It’s been several years that the shore temple of Mahabalipuram has lost its old charm of tingling bells, Poojas, mantras and the variety of garlands. The temple itself has changed into a World Heritage Site with historical importance. There are no pilgrims, but there are several tourists. The Sun God still showers blessings to all.
The Sunrise at Mahabalipuram
After the Long drive from Chennai through the East Coast Highway, more commonly called as the ECR highway, you are definitely bound to feel drowsy particularly during early morning. A walk alongside the shore temple boundary walls towards the beach adds to this.
But as said always, the best thing comes in the end right. The beach gives one of the best views of sunrise and the first rays of sun is bound to melt all the drowsiness from you. Climb a few rocks on the beach and you can relax in the cool breeze as well.
Mamallapuram or Mahabalipuram?
Mamallapuram is the current name for Mahabalipuram. You will not see any sign board showing ‘Mahabalipuram’ though it is the most famous name. Mahabalipuram was the old name given after the demon king Mahabali who was killed by Lord Vishnu.
Later during the reign of King Narasimha Varman I, the name was changed to Mamallapuram, named after he himself who was called Mamalla or great wrestler.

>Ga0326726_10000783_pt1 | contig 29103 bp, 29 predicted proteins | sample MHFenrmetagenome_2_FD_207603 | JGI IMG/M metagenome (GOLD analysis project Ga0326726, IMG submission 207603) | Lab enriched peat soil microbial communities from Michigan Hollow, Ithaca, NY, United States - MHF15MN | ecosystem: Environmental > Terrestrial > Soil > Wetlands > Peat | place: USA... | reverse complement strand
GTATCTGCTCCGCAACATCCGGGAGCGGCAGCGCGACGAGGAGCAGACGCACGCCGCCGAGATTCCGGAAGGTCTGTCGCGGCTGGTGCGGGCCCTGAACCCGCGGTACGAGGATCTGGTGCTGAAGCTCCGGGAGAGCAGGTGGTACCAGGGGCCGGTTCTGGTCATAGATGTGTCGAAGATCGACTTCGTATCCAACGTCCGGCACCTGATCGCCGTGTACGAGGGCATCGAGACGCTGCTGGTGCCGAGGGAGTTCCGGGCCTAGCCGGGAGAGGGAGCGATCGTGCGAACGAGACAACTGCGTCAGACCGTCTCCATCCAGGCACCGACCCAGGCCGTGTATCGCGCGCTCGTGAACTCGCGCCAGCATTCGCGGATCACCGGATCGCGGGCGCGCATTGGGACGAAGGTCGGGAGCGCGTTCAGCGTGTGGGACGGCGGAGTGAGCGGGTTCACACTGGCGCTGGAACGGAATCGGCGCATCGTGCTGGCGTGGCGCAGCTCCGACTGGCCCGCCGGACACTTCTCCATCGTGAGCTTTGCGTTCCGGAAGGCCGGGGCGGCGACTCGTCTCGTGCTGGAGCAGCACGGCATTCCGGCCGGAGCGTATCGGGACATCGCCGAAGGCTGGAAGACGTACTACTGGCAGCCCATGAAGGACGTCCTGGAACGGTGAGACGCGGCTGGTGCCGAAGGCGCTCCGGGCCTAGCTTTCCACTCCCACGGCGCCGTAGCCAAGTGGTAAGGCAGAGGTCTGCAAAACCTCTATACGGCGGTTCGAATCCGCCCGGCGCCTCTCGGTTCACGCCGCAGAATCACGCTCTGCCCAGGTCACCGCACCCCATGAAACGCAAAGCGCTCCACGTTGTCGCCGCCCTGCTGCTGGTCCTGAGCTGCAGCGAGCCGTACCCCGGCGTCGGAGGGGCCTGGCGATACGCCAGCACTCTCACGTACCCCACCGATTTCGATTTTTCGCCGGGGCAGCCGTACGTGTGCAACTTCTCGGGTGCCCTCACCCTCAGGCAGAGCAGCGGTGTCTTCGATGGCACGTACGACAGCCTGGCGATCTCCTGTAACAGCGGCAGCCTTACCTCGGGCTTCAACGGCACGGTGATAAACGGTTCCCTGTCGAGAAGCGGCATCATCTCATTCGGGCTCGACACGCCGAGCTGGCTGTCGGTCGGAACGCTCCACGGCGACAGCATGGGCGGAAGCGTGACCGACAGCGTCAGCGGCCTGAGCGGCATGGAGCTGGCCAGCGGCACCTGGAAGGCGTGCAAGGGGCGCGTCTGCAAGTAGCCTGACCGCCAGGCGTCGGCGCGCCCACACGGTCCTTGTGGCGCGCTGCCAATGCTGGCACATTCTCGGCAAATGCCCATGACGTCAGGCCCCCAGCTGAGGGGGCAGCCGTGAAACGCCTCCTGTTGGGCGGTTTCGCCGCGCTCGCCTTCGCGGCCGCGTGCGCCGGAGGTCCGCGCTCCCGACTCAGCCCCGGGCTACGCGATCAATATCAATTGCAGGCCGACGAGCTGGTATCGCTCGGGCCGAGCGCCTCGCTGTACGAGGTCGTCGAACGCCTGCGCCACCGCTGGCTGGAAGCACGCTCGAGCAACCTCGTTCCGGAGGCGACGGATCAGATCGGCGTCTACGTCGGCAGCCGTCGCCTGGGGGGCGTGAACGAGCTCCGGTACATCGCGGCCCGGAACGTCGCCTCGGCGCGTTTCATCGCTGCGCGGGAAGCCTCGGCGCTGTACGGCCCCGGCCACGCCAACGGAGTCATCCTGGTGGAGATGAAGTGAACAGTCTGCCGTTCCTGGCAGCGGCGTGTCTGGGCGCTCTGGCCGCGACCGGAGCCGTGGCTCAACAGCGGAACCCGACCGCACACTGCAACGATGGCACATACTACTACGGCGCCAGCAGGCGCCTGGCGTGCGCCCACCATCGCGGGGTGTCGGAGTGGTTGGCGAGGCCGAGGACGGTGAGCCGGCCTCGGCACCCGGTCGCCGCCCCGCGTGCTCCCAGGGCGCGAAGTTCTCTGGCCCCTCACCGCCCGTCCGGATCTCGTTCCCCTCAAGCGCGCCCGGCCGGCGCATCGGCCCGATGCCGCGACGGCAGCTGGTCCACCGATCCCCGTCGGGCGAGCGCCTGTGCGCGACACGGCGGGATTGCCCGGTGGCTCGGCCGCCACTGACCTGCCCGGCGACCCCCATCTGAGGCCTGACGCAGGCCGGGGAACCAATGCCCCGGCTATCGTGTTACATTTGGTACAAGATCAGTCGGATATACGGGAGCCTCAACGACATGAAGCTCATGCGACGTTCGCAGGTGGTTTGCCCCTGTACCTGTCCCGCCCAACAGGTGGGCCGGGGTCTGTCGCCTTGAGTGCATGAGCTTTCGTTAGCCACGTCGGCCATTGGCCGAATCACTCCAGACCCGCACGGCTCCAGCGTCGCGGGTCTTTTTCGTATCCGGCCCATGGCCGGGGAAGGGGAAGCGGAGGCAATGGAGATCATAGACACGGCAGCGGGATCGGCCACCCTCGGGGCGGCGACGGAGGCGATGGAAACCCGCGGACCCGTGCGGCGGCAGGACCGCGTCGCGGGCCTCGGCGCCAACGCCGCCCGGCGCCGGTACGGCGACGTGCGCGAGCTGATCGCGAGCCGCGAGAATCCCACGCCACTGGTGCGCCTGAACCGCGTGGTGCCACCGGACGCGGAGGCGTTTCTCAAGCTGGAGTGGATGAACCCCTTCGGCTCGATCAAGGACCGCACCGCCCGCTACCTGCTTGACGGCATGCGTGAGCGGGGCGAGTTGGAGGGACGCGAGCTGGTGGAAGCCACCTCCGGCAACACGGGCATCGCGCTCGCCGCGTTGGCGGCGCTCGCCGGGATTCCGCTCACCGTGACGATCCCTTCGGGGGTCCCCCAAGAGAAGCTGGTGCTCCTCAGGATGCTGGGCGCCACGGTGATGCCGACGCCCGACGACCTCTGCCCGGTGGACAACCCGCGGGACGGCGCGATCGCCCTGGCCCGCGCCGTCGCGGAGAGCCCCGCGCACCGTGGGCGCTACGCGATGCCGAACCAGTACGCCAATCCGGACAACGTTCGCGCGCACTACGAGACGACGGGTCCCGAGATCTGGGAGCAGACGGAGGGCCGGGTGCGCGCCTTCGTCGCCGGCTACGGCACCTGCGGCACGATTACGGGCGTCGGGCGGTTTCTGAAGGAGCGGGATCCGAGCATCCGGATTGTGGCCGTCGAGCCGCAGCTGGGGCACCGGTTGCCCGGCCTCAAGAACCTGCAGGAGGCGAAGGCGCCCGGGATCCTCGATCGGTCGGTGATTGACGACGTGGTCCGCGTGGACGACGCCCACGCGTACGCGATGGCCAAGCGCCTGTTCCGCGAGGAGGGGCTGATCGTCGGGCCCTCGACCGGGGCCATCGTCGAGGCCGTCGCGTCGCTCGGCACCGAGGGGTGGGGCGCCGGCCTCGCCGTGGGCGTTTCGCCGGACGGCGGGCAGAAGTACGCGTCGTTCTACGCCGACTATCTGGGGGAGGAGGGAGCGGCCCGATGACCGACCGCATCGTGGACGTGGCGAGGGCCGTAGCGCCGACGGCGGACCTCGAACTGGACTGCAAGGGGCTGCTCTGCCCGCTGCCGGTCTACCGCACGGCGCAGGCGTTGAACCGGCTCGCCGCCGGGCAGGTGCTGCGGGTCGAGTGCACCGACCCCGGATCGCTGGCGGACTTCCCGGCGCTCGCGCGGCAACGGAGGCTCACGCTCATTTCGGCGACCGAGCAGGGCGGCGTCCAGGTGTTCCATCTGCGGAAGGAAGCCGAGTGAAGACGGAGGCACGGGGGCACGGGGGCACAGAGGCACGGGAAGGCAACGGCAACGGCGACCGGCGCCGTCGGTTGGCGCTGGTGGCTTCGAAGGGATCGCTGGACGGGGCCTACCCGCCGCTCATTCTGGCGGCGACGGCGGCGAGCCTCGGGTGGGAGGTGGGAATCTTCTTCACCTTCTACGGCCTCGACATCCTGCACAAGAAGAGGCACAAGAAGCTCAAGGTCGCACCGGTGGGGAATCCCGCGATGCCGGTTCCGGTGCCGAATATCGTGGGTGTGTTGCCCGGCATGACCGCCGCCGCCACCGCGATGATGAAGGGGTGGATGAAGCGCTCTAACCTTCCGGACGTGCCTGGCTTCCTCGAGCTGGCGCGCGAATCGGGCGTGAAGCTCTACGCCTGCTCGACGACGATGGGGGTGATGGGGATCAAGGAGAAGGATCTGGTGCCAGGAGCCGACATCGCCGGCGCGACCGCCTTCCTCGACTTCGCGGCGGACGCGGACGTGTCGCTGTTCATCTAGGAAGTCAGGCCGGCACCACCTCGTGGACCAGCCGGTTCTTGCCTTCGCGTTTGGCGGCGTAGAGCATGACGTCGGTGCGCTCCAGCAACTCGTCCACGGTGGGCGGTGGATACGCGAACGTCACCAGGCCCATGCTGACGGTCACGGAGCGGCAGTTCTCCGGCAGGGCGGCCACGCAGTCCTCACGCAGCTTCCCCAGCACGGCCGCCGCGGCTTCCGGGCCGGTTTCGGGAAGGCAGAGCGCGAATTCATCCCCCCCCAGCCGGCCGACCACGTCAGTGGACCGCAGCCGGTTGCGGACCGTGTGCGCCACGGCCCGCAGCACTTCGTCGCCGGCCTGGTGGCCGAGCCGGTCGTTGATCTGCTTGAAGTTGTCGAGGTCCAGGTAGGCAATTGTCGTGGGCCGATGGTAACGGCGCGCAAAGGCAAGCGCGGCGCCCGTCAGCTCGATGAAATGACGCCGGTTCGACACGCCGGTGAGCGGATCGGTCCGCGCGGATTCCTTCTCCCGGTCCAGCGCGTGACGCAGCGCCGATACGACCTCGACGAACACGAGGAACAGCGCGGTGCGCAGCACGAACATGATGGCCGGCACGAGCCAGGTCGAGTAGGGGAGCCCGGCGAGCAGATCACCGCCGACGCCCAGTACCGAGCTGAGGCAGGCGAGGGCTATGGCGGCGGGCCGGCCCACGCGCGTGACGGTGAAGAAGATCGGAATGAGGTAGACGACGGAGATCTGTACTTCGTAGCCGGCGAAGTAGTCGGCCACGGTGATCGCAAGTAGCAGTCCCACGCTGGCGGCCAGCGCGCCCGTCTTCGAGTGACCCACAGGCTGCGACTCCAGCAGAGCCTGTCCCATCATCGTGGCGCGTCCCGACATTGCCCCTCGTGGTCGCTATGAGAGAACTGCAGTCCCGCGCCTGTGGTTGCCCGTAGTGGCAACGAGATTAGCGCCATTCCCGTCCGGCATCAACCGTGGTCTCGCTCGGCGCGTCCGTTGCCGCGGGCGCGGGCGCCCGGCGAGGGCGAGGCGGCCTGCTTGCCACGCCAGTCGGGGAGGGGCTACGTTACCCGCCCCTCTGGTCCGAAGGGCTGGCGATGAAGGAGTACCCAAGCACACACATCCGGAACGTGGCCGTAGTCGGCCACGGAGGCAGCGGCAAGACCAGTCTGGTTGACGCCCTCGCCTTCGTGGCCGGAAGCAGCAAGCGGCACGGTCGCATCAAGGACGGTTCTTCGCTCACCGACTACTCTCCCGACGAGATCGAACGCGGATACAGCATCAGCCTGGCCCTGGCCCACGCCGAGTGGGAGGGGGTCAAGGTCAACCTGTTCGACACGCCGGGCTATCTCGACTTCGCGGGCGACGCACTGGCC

Mahabalipuram was the one of the major seaport of the ancient Kingdom of the Pallavas.
Mahabalipuram Shore Temple
The Shore Temples is the lone survivor of the seven Pagodas which was believed to have existed in Mahabalipuram. There are three temples in which two are for Lord Shiva and one for Lord Vishnu.The temple was originally constructed in the 7th century after it was Narasimha Varman II, (Rajasimha) completed the skilled work in his rule.
Shore temple is one of the oldest South Indian temples that were structural temples constructed in dravidian style. Nowadays tourists are very common in Mahabalipuram due to the popularity gained after the listing of UNESCO into world heritage sites. The temple is full of outstanding designs made by carvings.
The two structural shrines Kshatriyasimhesvara (East) and Rajasimhesvara (West) collectively known as the Shore Temple and built by the Pallava King Narasimha Varman II, mark the culmination of the architectural efforts which began with the cave temples and monolithic rathas, The East facing Kshatriyasimhesvara has a sanctum enshrining the Dharalinga and Somaskanda Panel.
The Chatustala Vimana Kshtatriyasimhesvara with an ancient Gopura at the entrance and Divtalavimana Rajasimhesvara are proportionate and adds rhythm to the whole temple complex.The central shrine is in the form of a rectangle.
It has a magnificent statue of lord Vishnu which is known as Sthala Shayana Perumal or Ananthasayana which means sleeping Vishnu.The Reclining Vishnu is carved out of bedrock in between the two shrines.
The grand temple is surrounded by mandapas and compound walls. There is a rock-cut of a lion rode by two young women. The lion has a small cut, a square shaped cut in its belly.